David Remnick, editor of The New Yorker, called it a war of values – the increasingly repressive attitude of some governments around the world towards a free press. At a moment in the United States when truth and facts have become points of contention, up for debate, Remnick sat down with four fearless journalists at the Women in the World New York Summit on Wednesday evening to discuss ways in which objectivity can be eroded on the way to authoritarianism.
With their firsthand experience, these journalists – from Turkey, Russia, India, and America – are guides, Remnick said, to the “warning posts” of repression that need to be watched out for in America today.
Turkey was once relatively liberal towards its media. However, as of December 2016, at least 81 journalists were imprisoned by the government, and the real number may be much higher. Ece Temelkuran, a Turkish reporter who was fired from her job in 2012 after writing articles that were critical of President Erdoğan, is not surprised by this seemingly dramatic shift. Indeed, Temelkuran suggests that Erdoğan was always viewed more skeptically by some Turkish journalists than he was by the international press. But the most concerning thing about the imprisonments, she says, is how they are becoming normalized in Turkey, and thus legitimized: “It is almost like [an] empire of fear.”
Masha Gessen, a respected Russian-American journalist and the author of 10 books, including The Man Without a Face: The Unlikely Rise of Vladimir Putin, says that Putin began attacking the media on his very first day in office. Now, more than 16 years later, he wields near-total control of broadcast television in Russia. An entire generation of young Russians have grown up consuming nothing except “Putin TV.” This “cacophony of propaganda,” Gessen says, shows the world as Putin wants to see it, reflected back to him – and to his fellow Russians – as the truth.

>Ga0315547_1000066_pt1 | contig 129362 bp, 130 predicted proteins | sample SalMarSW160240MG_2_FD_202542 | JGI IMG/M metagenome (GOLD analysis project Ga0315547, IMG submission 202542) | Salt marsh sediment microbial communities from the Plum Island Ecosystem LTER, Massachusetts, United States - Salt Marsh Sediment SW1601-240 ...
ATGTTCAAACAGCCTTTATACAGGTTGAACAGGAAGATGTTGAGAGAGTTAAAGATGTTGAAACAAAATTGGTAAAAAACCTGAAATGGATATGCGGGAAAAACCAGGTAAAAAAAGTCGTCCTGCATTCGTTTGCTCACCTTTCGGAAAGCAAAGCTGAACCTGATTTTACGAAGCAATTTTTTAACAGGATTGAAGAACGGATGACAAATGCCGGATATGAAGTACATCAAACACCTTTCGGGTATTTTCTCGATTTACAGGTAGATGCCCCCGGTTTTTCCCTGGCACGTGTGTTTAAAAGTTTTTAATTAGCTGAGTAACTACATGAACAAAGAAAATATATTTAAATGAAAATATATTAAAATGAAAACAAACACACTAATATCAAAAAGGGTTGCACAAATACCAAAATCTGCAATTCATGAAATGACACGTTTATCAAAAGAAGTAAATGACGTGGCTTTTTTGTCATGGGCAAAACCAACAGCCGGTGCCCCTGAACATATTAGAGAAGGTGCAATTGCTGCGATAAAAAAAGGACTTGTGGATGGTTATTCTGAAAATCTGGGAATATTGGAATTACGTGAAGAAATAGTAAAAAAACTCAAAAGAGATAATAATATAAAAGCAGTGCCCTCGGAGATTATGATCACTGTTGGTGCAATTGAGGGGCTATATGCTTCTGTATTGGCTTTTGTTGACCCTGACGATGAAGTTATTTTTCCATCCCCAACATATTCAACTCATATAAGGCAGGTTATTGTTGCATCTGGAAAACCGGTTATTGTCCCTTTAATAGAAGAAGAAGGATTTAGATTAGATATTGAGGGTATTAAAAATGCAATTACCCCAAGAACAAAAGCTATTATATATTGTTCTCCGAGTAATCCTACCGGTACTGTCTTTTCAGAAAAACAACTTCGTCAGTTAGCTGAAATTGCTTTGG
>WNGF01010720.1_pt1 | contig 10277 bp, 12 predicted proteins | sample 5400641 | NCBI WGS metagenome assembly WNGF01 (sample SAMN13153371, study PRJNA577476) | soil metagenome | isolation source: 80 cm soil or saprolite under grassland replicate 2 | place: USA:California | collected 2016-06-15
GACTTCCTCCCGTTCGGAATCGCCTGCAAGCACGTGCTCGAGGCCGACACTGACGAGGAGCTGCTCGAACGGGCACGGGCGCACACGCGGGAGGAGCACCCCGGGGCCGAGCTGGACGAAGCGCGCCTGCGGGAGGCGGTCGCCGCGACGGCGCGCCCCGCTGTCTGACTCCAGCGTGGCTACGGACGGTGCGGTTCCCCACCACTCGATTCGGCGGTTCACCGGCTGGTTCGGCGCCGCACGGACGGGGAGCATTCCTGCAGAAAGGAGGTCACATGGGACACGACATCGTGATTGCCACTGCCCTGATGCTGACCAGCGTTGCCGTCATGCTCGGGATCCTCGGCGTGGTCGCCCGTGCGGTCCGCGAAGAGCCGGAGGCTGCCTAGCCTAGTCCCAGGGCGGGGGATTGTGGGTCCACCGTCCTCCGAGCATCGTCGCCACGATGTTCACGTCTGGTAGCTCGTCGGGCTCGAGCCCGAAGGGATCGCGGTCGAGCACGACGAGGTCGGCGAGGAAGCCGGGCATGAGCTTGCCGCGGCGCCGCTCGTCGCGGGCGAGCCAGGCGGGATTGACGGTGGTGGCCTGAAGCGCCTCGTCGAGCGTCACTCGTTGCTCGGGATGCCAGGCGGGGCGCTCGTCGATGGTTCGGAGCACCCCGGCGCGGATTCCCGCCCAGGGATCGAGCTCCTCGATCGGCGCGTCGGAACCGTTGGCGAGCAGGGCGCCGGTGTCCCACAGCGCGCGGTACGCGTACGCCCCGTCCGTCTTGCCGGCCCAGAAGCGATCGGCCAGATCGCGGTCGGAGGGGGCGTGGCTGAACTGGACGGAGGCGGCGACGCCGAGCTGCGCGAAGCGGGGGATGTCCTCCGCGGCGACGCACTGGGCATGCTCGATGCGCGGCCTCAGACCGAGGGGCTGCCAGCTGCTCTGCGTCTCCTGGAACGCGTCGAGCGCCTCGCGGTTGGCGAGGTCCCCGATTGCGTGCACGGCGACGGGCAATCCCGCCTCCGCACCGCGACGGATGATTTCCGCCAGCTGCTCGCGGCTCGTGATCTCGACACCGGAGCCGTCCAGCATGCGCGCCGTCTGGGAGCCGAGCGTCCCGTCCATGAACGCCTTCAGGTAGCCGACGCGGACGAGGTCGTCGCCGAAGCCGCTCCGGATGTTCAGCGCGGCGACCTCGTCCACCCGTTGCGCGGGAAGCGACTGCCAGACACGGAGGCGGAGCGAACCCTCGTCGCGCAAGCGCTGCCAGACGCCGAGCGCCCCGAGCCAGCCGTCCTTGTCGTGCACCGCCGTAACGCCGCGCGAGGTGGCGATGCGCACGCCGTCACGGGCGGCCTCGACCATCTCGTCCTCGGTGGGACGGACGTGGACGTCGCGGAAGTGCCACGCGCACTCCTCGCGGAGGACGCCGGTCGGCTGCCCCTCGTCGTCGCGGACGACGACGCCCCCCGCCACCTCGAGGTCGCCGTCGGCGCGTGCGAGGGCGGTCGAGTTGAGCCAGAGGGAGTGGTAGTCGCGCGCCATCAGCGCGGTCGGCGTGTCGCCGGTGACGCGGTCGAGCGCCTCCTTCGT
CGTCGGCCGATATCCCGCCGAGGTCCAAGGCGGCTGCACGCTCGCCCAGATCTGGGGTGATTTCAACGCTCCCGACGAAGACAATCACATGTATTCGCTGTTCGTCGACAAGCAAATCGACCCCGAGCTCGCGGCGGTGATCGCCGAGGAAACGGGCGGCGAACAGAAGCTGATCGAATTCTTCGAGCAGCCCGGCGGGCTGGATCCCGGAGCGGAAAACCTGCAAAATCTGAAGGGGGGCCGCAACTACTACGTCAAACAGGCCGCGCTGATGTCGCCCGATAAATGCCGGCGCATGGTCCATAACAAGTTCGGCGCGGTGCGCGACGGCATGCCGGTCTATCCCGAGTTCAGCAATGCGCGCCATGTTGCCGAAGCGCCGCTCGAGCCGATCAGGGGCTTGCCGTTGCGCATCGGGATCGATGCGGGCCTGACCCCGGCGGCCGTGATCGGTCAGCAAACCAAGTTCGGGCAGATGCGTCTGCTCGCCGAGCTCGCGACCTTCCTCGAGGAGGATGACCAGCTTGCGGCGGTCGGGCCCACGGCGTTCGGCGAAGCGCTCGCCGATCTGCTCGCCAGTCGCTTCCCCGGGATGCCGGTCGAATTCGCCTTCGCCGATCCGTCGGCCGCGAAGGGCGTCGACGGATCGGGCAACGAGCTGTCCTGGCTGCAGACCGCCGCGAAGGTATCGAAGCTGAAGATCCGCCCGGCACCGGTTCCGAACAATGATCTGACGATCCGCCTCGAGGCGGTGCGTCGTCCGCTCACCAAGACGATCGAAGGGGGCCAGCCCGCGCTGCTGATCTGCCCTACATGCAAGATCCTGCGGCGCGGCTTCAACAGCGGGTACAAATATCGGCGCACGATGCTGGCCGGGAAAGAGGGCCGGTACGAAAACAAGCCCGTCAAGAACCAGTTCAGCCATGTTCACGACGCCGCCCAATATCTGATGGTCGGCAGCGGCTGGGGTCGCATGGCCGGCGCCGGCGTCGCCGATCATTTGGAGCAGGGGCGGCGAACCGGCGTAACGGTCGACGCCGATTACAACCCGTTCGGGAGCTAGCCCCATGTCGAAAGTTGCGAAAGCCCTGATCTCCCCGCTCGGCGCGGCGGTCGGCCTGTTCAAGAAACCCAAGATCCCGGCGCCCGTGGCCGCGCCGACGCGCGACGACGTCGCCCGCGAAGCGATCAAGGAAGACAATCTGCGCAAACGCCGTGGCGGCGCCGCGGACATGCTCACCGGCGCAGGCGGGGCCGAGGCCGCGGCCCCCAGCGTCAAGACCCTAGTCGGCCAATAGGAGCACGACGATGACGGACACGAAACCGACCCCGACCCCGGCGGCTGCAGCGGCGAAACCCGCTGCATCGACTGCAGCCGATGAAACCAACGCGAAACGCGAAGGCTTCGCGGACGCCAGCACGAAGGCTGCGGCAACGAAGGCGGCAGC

Masha Gessen recalls once being fired from a Russian magazine for refusing to censor a ridiculous incident involving Putin and some migratory birds. When she tweeted about being fired, Putin called her directly. They met in person, and Putin told her he liked kittens and puppies and little animals: “That was a line that was intended to convince me that he was serious about nature conservation,” Gessen recalls. Truth and farce had become hopelessly entwined.
Barkha Dutt, a television commentator in India, talks about the tools of intimidation used against journalists by her own government, as well as regular citizens over social media: “I’ve lost count of the number of times I’ve been called a whore on Twitter just because I won’t reconcile my opinion to somebody else’s.” Nationalism, the dominate narrative in India, has become a blunt instrument wielded to stifle nuance and debate.
Dutt sees a similarity between Narendra Modi, the Prime Minister of India, and President Trump, in that they both share a dislike for “liberal media.” In the United States, the media is still pushing back against Trump’s attacks. But in India, Dutt says, populism has swamped everything.
Maggie Haberman, a political correspondent for the New York Times, finds herself grappling every day with a president who is openly obsessed with his own narrative in the media – “the fuel that generates him.” Trump’s intense involvement with the press, by turns cozy and combative, is unprecedented for a modern American president. It is also a mercurial dynamic that poses serious challenges for a political reporter – as Haberman experienced just that morning in the Oval Office.
In retrospect, Haberman sees many missteps made by the American media corps during the 2016 presidential campaign. But she can also see a turning point for Trump just after the New Hampshire primaries, when he suddenly become emboldened and began making more authoritative statements. What set him off?
Additional reporting by Karen Compton.